Housing is an issue at the forefront of hundreds of millions of American minds, yet it still didn't become a central issue in the presidential election. Now that we have a president-elect, it's time to beg the question: what does the future of housing policy look like?
While names for staff appointments to the State, Treasury, and Defense departments have been swirling, HUD hasn't received a lot of attention—yet. The few names that have been tossed around are former Massachusetts senator Scott Brown; Pamela Patenaude, president of the J. Ronald Terwilliger Foundation for Housing America's Families; and Robert Astorino, the Republican county executive of Westchester County, N.Y., who's known for attacking HUD.
As Kriston Capps writes for CityLab, there's a lot at stake. Tax reform, particularly regarding the low-income tax credit (LIHTC) program, could make or break housing policy's effect. The budget for federal housing policy has been on the decline since the 1990s, and it's likely that Congress could cut or eliminate the LIHTC. The other problem is the budget, and to support the elimination of sequestration for defense spending, Congress will need to cut more programs, like housing support, to fund it.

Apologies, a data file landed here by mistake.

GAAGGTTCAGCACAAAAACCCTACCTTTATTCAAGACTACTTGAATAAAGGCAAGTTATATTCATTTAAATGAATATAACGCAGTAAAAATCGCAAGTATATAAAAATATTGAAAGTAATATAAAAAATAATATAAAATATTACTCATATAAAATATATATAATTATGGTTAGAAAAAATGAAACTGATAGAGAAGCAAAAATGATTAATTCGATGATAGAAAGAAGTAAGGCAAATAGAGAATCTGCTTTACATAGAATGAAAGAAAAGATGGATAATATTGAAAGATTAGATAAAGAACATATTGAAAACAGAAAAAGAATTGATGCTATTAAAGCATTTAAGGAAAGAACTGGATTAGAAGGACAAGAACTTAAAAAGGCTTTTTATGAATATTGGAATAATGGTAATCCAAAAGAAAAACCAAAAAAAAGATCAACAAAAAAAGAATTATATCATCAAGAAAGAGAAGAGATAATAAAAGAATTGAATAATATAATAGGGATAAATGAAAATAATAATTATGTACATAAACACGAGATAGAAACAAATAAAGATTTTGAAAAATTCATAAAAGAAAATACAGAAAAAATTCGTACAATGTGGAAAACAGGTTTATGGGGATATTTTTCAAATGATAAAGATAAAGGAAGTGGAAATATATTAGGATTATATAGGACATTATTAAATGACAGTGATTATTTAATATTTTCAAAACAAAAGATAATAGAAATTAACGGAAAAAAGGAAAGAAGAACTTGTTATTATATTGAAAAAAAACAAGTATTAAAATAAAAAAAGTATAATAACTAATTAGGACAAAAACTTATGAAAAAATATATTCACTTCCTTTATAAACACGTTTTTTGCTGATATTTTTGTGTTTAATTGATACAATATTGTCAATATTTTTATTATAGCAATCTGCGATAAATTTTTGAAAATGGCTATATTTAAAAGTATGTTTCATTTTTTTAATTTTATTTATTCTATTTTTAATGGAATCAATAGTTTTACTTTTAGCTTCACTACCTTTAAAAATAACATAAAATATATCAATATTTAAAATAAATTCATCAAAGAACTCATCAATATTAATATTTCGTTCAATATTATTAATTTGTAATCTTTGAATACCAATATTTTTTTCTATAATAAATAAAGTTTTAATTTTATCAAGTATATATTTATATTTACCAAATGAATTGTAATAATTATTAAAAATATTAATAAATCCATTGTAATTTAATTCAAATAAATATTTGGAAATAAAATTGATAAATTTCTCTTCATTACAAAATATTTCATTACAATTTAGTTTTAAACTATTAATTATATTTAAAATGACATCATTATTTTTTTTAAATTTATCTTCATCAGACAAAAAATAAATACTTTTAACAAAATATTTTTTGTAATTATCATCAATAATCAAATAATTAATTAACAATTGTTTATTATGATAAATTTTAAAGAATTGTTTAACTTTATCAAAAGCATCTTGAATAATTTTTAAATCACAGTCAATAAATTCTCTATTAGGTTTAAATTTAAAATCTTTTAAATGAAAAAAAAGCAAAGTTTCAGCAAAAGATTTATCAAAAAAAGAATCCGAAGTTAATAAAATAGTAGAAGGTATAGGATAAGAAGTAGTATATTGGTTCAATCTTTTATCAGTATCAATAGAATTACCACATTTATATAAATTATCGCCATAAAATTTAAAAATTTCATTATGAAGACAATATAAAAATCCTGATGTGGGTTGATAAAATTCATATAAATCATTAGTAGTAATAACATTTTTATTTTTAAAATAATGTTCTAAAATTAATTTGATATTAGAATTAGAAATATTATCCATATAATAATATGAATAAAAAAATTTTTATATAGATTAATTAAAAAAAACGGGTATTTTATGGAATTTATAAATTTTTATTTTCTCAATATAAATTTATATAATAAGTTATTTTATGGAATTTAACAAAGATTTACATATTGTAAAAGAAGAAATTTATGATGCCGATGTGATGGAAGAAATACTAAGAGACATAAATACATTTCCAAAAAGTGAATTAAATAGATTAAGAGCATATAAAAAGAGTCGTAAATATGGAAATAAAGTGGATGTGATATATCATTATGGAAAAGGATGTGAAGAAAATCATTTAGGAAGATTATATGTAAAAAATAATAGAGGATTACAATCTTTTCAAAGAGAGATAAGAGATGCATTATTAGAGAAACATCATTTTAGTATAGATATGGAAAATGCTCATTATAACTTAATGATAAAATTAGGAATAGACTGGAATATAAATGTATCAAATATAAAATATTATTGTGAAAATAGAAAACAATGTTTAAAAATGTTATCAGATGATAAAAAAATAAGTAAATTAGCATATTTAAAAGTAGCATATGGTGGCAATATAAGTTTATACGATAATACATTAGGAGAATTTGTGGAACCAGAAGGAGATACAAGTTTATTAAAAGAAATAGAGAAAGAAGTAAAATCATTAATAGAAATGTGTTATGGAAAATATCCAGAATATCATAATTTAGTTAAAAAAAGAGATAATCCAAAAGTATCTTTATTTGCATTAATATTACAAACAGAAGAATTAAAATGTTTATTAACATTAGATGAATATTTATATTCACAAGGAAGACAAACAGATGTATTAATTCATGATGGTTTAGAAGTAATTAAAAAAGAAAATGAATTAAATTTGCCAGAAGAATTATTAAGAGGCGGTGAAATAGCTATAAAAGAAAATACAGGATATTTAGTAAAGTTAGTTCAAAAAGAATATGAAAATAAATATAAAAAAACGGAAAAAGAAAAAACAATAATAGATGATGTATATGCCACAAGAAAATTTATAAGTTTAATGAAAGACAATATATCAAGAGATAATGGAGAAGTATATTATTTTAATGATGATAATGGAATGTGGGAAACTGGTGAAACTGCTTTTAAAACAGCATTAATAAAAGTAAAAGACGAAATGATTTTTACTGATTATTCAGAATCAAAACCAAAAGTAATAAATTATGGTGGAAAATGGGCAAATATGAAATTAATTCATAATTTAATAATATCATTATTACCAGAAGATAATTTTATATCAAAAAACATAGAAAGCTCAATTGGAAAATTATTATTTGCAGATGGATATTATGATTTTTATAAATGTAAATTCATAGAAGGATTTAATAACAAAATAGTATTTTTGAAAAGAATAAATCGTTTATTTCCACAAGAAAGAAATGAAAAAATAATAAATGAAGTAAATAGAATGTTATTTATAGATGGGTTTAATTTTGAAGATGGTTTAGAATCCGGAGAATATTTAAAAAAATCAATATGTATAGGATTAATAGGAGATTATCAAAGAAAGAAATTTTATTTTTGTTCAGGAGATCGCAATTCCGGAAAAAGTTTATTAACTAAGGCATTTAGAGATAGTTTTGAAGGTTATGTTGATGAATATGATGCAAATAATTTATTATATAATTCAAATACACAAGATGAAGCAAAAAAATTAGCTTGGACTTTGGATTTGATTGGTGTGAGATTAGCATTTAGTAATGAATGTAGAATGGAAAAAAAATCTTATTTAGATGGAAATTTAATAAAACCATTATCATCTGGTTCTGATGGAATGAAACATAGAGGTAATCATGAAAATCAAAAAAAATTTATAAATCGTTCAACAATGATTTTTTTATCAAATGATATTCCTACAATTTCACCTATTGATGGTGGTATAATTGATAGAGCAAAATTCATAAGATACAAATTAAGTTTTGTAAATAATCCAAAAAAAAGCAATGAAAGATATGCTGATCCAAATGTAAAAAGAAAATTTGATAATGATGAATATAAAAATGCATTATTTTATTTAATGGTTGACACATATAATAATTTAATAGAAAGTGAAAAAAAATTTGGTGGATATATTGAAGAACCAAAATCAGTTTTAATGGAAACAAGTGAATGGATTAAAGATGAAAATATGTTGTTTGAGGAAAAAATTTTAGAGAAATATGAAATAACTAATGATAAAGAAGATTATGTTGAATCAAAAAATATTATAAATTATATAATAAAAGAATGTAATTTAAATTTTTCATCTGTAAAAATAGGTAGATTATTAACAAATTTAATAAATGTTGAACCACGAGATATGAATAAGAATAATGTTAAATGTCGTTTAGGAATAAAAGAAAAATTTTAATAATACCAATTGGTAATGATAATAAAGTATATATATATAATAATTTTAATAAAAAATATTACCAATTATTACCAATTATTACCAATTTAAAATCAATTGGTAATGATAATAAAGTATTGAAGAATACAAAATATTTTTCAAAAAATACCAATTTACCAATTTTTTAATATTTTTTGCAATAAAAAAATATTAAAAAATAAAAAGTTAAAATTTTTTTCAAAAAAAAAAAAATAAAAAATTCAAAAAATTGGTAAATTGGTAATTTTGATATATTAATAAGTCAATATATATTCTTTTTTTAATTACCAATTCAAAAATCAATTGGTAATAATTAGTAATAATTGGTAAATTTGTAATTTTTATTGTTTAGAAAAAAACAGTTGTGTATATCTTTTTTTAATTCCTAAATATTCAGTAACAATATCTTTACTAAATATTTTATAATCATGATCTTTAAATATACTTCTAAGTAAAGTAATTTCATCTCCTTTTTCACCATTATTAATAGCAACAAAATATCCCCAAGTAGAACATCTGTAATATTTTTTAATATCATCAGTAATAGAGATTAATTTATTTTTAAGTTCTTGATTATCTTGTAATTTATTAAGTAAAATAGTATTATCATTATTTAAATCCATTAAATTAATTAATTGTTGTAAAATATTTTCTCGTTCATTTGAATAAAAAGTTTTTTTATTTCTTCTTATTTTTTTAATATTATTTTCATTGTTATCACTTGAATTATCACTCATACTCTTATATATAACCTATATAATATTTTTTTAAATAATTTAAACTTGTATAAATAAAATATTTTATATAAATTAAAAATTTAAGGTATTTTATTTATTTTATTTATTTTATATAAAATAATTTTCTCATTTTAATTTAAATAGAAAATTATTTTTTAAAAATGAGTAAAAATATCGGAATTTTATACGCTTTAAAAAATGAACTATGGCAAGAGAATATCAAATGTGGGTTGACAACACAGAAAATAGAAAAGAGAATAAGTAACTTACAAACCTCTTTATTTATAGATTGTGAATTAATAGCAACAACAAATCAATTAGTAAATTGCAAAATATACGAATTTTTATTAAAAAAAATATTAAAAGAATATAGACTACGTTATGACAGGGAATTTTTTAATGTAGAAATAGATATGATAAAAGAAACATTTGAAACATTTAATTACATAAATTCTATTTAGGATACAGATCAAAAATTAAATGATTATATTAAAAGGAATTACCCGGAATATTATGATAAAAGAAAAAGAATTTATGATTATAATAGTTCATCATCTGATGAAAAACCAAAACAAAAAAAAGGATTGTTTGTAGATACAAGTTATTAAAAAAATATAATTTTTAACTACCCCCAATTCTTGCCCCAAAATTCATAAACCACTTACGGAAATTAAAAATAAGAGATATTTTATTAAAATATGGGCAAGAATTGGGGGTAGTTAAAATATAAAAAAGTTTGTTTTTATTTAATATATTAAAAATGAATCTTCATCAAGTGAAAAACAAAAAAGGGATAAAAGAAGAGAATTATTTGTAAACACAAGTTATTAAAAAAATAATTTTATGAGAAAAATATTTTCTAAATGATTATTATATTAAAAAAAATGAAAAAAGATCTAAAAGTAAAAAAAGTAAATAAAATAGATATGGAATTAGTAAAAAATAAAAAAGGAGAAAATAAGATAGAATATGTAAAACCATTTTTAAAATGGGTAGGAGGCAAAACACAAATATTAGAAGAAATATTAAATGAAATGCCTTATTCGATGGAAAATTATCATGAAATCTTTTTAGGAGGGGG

Capps says, however, that housing policy is one of the rare opportunities Trump has to create a win-win for rural and inner-city families. Both of these communities have suffered decreased federal assistance for housing and have an aging housing stock that won't hold up well into the future:
During the campaign, President-elect Trump spoke often about America’s inner-city residents. Improving the lots of white rural Americans and black urban Americans means similar investments in infrastructure and affordable housing, albeit scaled to different needs. Many of the tools for doing so can be found at HUD, and President-elect Trump will soon decide whether to embrace them or neglect them.